Selections From The Spectator: With Introduction And Notes (1892)

Kessinger Publishing, 2008 - 244 pagina's
Selections From The Spectator: With Introduction And Notes (1892) is a book compiled by Joseph Addison, one of the most prominent writers of the 18th century. The book is a collection of essays from The Spectator, a daily newspaper that Addison co-founded with Richard Steele. The essays included in this book cover a wide range of topics, including politics, religion, literature, and society.The book includes an introduction by the editor, as well as notes that provide historical context and explain references that may be unfamiliar to modern readers. The editor has also selected essays that are particularly relevant to contemporary readers, making this book a valuable resource for anyone interested in the history of English literature and culture.Overall, Selections From The Spectator: With Introduction And Notes (1892) is a comprehensive and insightful collection of essays that provides a fascinating glimpse into the world of 18th century England.This scarce antiquarian book is a facsimile reprint of the old original and may contain some imperfections such as library marks and notations. Because we believe this work is culturally important, we have made it available as part of our commitment for protecting, preserving, and promoting the world's literature in affordable, high quality, modern editions, that are true to their original work.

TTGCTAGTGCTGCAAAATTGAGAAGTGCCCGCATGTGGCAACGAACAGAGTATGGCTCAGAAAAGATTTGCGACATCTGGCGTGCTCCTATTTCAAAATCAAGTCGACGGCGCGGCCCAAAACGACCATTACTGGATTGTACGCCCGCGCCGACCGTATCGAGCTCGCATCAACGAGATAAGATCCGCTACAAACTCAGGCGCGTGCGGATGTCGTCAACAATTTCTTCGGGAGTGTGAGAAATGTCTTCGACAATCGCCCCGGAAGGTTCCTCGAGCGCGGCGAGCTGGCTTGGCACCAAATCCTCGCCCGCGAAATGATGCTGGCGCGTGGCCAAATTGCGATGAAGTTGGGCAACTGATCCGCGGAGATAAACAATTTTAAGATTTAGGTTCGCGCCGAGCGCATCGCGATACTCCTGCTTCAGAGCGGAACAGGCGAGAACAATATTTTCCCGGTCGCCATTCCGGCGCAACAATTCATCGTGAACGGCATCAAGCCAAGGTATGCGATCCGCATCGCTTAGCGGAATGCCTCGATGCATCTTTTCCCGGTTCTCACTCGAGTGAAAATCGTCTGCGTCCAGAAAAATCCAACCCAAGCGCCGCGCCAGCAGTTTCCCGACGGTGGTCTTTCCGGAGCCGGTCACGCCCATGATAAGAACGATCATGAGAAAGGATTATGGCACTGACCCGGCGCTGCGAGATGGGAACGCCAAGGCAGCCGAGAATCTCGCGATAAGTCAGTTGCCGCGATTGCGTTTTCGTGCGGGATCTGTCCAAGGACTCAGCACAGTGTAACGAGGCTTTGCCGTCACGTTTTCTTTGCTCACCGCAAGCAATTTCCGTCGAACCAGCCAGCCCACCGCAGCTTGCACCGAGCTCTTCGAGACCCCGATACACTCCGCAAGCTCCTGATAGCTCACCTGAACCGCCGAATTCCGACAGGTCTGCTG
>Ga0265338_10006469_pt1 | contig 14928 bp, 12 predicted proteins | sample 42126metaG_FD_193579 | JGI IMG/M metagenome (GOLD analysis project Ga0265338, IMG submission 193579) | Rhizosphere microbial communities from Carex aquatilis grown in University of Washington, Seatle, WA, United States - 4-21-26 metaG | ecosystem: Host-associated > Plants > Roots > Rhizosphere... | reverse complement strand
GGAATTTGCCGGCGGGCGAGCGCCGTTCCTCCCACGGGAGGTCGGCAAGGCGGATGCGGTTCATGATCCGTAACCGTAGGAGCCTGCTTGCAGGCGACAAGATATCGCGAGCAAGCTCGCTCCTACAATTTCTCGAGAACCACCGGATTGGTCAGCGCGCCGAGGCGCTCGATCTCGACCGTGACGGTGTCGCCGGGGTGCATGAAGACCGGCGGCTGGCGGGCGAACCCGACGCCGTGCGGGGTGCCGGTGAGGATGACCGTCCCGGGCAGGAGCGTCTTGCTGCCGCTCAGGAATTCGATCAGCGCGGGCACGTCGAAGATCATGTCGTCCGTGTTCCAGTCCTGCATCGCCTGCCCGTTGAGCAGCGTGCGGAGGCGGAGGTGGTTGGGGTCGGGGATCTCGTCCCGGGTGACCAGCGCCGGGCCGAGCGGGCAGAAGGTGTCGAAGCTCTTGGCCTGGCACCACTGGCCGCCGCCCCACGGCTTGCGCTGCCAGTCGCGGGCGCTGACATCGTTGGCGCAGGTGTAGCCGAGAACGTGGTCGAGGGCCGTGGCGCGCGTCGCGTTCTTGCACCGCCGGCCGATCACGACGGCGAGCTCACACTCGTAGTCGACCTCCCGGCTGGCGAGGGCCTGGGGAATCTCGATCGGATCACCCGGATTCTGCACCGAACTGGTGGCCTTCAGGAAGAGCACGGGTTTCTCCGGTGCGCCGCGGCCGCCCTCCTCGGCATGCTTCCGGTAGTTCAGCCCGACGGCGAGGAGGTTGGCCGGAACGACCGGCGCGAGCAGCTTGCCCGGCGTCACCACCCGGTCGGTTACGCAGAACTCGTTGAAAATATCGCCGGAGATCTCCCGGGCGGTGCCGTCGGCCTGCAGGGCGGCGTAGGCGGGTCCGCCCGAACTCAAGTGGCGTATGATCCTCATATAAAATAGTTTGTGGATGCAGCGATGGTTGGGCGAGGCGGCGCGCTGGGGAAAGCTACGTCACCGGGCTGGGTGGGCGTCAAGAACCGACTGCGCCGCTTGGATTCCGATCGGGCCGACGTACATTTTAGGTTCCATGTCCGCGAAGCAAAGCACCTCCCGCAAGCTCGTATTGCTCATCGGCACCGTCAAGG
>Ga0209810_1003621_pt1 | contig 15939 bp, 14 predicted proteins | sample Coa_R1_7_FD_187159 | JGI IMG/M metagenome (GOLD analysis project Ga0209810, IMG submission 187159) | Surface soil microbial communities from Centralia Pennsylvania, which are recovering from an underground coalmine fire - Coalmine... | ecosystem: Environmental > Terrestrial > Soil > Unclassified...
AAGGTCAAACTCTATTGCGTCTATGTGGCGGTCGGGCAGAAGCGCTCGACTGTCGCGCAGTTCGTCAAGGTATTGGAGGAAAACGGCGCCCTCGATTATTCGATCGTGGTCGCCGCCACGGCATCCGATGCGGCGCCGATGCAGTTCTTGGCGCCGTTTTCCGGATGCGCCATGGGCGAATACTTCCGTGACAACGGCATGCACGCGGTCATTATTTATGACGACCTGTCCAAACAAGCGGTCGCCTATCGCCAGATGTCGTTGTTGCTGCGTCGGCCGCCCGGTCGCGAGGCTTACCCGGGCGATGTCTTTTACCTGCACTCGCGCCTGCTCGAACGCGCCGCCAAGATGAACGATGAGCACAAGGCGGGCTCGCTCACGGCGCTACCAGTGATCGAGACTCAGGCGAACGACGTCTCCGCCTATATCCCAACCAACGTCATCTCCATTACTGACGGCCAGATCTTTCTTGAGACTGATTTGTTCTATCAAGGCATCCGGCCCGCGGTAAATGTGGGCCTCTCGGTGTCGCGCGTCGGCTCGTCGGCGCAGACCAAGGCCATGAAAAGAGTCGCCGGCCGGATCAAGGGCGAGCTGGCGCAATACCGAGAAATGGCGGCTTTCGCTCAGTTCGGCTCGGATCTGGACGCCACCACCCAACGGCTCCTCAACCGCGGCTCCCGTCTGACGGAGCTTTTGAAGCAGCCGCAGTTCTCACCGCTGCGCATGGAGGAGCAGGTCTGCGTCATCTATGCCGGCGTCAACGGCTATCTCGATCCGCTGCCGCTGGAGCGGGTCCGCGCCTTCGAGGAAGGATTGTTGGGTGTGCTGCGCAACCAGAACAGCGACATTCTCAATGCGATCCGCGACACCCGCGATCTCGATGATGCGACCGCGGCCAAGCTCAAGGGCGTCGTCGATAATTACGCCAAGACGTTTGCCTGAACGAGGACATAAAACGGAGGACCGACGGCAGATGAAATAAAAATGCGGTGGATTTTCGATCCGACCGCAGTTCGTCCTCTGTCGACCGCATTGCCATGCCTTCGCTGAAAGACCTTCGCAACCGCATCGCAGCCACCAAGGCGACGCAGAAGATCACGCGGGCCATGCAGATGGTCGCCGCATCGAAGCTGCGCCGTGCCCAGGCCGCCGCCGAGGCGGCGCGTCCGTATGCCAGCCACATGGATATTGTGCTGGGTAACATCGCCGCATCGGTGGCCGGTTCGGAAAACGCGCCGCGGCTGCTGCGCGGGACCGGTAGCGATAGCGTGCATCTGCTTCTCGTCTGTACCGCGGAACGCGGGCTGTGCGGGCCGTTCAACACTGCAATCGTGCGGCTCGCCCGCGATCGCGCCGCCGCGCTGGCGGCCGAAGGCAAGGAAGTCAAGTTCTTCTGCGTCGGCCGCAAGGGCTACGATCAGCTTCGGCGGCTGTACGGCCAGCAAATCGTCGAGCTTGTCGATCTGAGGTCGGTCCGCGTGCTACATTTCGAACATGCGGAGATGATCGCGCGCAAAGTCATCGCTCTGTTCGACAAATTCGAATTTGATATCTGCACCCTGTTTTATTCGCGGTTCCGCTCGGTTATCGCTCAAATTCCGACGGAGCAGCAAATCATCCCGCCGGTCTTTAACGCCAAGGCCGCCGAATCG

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Over de auteur (2008)

Addison, son of the Dean of Litchfield, took high honors at Oxford University and then joined the British army. He first came to literary fame by writing a poem, "The Campaign" (1704), to celebrate the Battle of Blenheim. When Richard Steele, whom he had known in his public school Charterhouse, started The Tatler in 1709, Addison became a regular contributor. But his contributions to a later venture The Spectator (generally considered the zenith of the periodical essay), were fundamental. While Steele can be credited with the editorial direction of the journal, Addison's essays, ranging from gently satiric to genuinely funny, secured the journal's success. In The Spectator, No. 10, Addison declared that the journal aimed "to enliven morality with wit, and to temper wit with morality." His brilliant character of Sir Roger de Coverley (followed from rake to reformation) distinguishes the most popular essays. Addison died in 1719. He is buried in Westminster Abbey.

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